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Suggested Citation:"Front Matter." National Academy of Engineering. 2012. Lifelong Learning Imperative in Engineering: Sustaining American Competitiveness in the 21st Century. Washington, DC: The National Academies Press. doi: 10.17226/13503.
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Lifelong Learning Imperative
in Engineering

SUSTAINING AMERICAN COMPETITIVENESS
IN THE 21ST CENTURY

Debasish (Deba) Dutta and Lalit Patil
University of Illinois at Urbana-Champaign

and

James B. Porter, Jr.
Vice President (retired), E. I. du Pont de Nemours and Company

In cooperation with the
National Academy of Engineering
of the National Academies
and the University of Illinois at Urbana-Champaign

THE NATIONAL ACADEMIES PRESS
Washington, D.C.
www.nap.edu

Suggested Citation:"Front Matter." National Academy of Engineering. 2012. Lifelong Learning Imperative in Engineering: Sustaining American Competitiveness in the 21st Century. Washington, DC: The National Academies Press. doi: 10.17226/13503.
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THE NATIONAL ACADEMIES PRESS   500 Fifth Street NW   Washington, DC 20001

NOTICE: The project that is the subject of this monograph was developed with the input of a National Academy of Engineering advisory committee.

Work on the project was supported by the National Science Foundation under Grant No. DBE-1044307 to the University of Illinois at Urbana-Champaign (UIUC), by the Edward William and Jane Marr Gutgsell Professorship at UIUC, and by the National Academy of Engineering Fund.

The opinions, findings, conclusions, and recommendations expressed in this publication are those of the authors and do not necessarily reflect the views of the National Science Foundation, the National Academy of Engineering, or the University of Illinois at Urbana-Champaign.

A PDF version is available at www.nap.edu

Copyright 2012 by the National Academy of Sciences. All rights reserved.

Printed in the United States of America.

Suggested Citation:"Front Matter." National Academy of Engineering. 2012. Lifelong Learning Imperative in Engineering: Sustaining American Competitiveness in the 21st Century. Washington, DC: The National Academies Press. doi: 10.17226/13503.
×

THE NATIONAL ACADEMIES

Advisers to the Nation on Science, Engineering, and Medicine

The National Academy of Sciences is a private, nonprofit, self-perpetuating society of distinguished scholars engaged in scientific and engineering research, dedicated to the furtherance of science and technology and to their use for the general welfare. Upon the authority of the charter granted to it by the Congress in 1863, the Academy has a mandate that requires it to advise the federal government on scientific and technical matters. Dr. Ralph J. Cicerone is president of the National Academy of Sciences.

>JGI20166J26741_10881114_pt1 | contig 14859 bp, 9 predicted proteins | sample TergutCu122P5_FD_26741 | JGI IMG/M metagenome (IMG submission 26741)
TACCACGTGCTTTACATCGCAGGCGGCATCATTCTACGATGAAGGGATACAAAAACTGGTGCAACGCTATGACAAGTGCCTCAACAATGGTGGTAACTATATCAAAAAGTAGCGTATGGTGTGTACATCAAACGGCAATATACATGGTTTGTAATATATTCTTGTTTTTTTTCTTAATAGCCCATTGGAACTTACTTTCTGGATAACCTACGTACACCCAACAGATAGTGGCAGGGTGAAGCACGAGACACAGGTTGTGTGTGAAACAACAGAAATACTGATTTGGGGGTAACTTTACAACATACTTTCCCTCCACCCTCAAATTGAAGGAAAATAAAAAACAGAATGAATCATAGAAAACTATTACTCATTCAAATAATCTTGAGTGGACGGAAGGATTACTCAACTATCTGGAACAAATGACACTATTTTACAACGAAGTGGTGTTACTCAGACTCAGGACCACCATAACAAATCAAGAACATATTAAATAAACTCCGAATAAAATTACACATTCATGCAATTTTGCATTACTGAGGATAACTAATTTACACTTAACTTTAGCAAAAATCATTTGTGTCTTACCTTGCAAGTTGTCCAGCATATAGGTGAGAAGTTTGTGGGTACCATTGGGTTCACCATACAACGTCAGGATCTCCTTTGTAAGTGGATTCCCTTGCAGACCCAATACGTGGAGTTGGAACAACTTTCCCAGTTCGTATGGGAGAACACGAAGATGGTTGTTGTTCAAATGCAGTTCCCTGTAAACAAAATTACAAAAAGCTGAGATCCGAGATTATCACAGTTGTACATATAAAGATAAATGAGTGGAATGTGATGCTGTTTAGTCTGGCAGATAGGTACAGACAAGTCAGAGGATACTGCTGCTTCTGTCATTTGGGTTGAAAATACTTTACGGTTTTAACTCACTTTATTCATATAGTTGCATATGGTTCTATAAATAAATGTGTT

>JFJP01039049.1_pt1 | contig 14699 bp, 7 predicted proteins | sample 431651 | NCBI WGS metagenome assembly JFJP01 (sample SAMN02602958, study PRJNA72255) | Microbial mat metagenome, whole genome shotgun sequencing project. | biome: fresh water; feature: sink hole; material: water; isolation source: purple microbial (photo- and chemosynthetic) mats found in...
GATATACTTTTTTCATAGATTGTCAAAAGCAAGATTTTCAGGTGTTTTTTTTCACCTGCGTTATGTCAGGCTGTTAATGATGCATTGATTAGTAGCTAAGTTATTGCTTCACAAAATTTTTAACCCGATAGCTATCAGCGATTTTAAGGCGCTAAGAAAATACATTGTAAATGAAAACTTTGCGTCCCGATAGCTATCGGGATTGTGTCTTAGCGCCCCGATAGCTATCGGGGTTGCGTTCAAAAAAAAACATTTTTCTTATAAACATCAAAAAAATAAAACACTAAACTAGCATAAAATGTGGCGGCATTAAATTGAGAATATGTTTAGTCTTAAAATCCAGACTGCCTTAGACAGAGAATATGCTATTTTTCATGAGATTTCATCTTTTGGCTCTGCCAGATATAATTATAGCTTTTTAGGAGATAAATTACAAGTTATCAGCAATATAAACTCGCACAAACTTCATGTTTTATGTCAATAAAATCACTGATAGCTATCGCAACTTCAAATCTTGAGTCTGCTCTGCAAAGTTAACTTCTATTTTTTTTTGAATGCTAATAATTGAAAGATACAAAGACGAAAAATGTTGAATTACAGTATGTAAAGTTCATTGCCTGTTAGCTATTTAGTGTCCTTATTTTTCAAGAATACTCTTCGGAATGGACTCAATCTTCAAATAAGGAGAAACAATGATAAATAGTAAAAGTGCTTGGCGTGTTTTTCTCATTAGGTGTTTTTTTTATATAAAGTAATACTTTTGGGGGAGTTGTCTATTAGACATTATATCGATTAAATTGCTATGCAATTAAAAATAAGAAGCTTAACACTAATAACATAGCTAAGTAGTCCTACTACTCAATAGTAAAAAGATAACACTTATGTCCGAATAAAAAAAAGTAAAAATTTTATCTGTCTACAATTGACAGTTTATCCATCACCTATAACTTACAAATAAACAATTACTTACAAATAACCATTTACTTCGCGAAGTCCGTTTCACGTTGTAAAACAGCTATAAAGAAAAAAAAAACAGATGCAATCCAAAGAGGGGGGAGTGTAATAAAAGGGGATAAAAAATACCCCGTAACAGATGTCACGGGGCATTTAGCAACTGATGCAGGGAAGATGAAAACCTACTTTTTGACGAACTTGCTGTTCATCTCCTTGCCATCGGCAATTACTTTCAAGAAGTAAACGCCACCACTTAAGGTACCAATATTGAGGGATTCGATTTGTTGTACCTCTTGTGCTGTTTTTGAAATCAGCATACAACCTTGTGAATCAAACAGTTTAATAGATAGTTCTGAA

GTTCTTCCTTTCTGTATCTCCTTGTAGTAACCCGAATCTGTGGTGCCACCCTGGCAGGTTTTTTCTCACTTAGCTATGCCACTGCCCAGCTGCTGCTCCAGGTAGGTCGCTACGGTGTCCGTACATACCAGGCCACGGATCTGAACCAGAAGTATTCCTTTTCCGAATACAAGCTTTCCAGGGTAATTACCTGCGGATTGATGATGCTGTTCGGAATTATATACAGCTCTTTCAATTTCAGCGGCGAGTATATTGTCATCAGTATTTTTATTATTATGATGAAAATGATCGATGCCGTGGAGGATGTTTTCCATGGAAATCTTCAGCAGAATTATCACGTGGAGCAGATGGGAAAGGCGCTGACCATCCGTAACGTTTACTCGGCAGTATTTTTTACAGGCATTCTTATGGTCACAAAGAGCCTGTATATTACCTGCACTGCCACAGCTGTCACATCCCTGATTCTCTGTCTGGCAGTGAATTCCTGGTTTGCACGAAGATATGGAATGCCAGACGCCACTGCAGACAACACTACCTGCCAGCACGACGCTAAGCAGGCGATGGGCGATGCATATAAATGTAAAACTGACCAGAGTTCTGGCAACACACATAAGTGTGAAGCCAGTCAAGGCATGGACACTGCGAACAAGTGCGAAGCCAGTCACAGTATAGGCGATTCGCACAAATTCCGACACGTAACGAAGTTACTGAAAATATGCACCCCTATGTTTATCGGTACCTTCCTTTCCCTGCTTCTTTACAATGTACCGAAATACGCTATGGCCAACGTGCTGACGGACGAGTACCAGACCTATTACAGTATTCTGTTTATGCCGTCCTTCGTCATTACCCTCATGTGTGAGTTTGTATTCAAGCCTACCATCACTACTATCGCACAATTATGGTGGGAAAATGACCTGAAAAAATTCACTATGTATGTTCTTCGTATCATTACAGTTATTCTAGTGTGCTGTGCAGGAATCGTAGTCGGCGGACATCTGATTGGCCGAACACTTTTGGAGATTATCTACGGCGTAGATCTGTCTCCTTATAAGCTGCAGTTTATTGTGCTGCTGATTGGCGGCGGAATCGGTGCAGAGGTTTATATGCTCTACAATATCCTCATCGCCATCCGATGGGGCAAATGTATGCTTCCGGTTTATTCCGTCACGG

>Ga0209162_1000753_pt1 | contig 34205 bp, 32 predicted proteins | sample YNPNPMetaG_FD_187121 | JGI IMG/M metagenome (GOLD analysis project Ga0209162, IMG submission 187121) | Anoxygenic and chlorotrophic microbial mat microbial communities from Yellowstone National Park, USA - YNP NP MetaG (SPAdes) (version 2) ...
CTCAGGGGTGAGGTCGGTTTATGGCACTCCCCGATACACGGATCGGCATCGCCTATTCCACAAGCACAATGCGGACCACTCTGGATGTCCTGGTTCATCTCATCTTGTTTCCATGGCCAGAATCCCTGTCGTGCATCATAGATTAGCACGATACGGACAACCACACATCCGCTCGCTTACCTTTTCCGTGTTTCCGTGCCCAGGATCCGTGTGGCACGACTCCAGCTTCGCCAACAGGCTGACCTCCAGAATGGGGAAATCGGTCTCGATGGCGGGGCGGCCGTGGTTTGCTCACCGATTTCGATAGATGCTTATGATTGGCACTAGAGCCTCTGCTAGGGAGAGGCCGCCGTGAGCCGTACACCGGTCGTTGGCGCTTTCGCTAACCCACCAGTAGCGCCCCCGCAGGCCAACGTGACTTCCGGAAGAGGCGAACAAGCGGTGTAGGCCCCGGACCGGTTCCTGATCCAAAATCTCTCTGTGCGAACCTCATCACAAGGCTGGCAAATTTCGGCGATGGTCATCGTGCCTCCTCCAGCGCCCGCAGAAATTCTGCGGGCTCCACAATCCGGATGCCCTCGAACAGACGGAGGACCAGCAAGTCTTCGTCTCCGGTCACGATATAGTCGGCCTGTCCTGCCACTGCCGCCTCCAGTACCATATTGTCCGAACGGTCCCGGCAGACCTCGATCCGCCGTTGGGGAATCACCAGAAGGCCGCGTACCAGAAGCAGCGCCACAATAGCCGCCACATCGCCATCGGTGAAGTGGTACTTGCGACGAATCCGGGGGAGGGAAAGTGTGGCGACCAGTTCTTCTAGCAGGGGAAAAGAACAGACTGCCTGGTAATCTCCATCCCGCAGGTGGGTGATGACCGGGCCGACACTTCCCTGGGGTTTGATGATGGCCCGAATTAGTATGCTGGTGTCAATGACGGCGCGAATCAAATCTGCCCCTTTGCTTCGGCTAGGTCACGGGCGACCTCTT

The National Academy of Engineering was established in 1964, under the charter of the National Academy of Sciences, as a parallel organization of outstanding engineers. It is autonomous in its administration and in the selection of its members, sharing with the National Academy of Sciences the responsibility for advising the federal government. The National Academy of Engineering also sponsors engineering programs aimed at meeting national needs, encourages education and research, and recognizes the superior achievements of engineers. Dr. Charles M. Vest is president of the National Academy of Engineering.

The Institute of Medicine was established in 1970 by the National Academy of Sciences to secure the services of eminent members of appropriate professions in the examination of policy matters pertaining to the health of the public. The Institute acts under the responsibility given to the National Academy of Sciences by its congressional charter to be an adviser to the federal government and, upon its own initiative, to identify issues of medical care, research, and education. Dr. Harvey V. Fineberg is president of the Institute of Medicine.

The National Research Council was organized by the National Academy of Sciences in 1916 to associate the broad community of science and technology with the Academy’s purposes of furthering knowledge and advising the federal government. Functioning in accordance with general policies determined by the Academy, the Council has become the principal operating agency of both the National Academy of Sciences and the National Academy of Engineering in providing services to the government, the public, and the scientific and engineering communities. The Council is administered jointly by both Academies and the Institute of Medicine. Dr. Ralph J. Cicerone and Dr. Charles M. Vest are chair and vice chair, respectively, of the National Research Council.

www.national-academies.org